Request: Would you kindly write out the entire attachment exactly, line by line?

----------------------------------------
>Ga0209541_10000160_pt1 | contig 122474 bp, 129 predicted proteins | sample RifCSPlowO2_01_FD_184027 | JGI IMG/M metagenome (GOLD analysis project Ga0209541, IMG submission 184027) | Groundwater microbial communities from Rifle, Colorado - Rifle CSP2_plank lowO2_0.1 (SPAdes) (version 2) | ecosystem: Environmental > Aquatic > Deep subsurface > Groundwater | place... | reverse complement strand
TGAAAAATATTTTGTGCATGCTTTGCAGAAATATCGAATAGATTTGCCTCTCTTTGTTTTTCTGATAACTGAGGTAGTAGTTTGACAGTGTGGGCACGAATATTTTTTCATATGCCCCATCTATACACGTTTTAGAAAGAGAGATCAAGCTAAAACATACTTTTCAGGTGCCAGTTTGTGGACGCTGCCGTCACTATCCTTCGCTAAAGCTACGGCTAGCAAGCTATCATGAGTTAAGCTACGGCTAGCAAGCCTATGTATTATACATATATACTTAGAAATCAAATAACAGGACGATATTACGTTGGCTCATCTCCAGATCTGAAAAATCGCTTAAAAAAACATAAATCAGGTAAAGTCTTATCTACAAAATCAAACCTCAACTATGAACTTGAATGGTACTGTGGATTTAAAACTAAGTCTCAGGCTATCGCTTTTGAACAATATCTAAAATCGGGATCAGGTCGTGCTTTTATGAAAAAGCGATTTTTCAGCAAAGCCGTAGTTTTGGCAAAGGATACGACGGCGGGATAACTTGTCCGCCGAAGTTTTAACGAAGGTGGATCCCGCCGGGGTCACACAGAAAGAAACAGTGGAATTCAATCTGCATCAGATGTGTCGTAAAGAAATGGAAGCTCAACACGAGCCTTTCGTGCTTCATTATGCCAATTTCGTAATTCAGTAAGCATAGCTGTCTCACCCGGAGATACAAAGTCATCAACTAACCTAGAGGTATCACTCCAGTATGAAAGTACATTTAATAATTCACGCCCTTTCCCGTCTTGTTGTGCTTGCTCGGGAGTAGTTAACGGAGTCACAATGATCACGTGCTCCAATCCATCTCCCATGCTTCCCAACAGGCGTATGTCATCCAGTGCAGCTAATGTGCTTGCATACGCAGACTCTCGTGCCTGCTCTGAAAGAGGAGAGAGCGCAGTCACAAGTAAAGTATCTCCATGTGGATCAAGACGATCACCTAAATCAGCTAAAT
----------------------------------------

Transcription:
>Ga0209541_10000160_pt1 | contig 122474 bp, 129 predicted proteins | sample RifCSPlowO2_01_FD_184027 | JGI IMG/M metagenome (GOLD analysis project Ga0209541, IMG submission 184027) | Groundwater microbial communities from Rifle, Colorado - Rifle CSP2_plank lowO2_0.1 (SPAdes) (version 2) | ecosystem: Environmental > Aquatic > Deep subsurface > Groundwater | place... | reverse complement strand
TGAAAAATATTTTGTGCATGCTTTGCAGAAATATCGAATAGATTTGCCTCTCTTTGTTTTTCTGATAACTGAGGTAGTAGTTTGACAGTGTGGGCACGAATATTTTTTCATATGCCCCATCTATACACGTTTTAGAAAGAGAGATCAAGCTAAAACATACTTTTCAGGTGCCAGTTTGTGGACGCTGCCGTCACTATCCTTCGCTAAAGCTACGGCTAGCAAGCTATCATGAGTTAAGCTACGGCTAGCAAGCCTATGTATTATACATATATACTTAGAAATCAAATAACAGGACGATATTACGTTGGCTCATCTCCAGATCTGAAAAATCGCTTAAAAAAACATAAATCAGGTAAAGTCTTATCTACAAAATCAAACCTCAACTATGAACTTGAATGGTACTGTGGATTTAAAACTAAGTCTCAGGCTATCGCTTTTGAACAATATCTAAAATCGGGATCAGGTCGTGCTTTTATGAAAAAGCGATTTTTCAGCAAAGCCGTAGTTTTGGCAAAGGATACGACGGCGGGATAACTTGTCCGCCGAAGTTTTAACGAAGGTGGATCCCGCCGGGGTCACACAGAAAGAAACAGTGGAATTCAATCTGCATCAGATGTGTCGTAAAGAAATGGAAGCTCAACACGAGCCTTTCGTGCTTCATTATGCCAATTTCGTAATTCAGTAAGCATAGCTGTCTCACCCGGAGATACAAAGTCATCAACTAACCTAGAGGTATCACTCCAGTATGAAAGTACATTTAATAATTCACGCCCTTTCCCGTCTTGTTGTGCTTGCTCGGGAGTAGTTAACGGAGTCACAATGATCACGTGCTCCAATCCATCTCCCATGCTTCCCAACAGGCGTATGTCATCCAGTGCAGCTAATGTGCTTGCATACGCAGACTCTCGTGCCTGCTCTGAAAGAGGAGAGAGCGCAGTCACAAGTAAAGTATCTCCATGTGGATCAAGACGATCACCTAAATCAGCTAAAT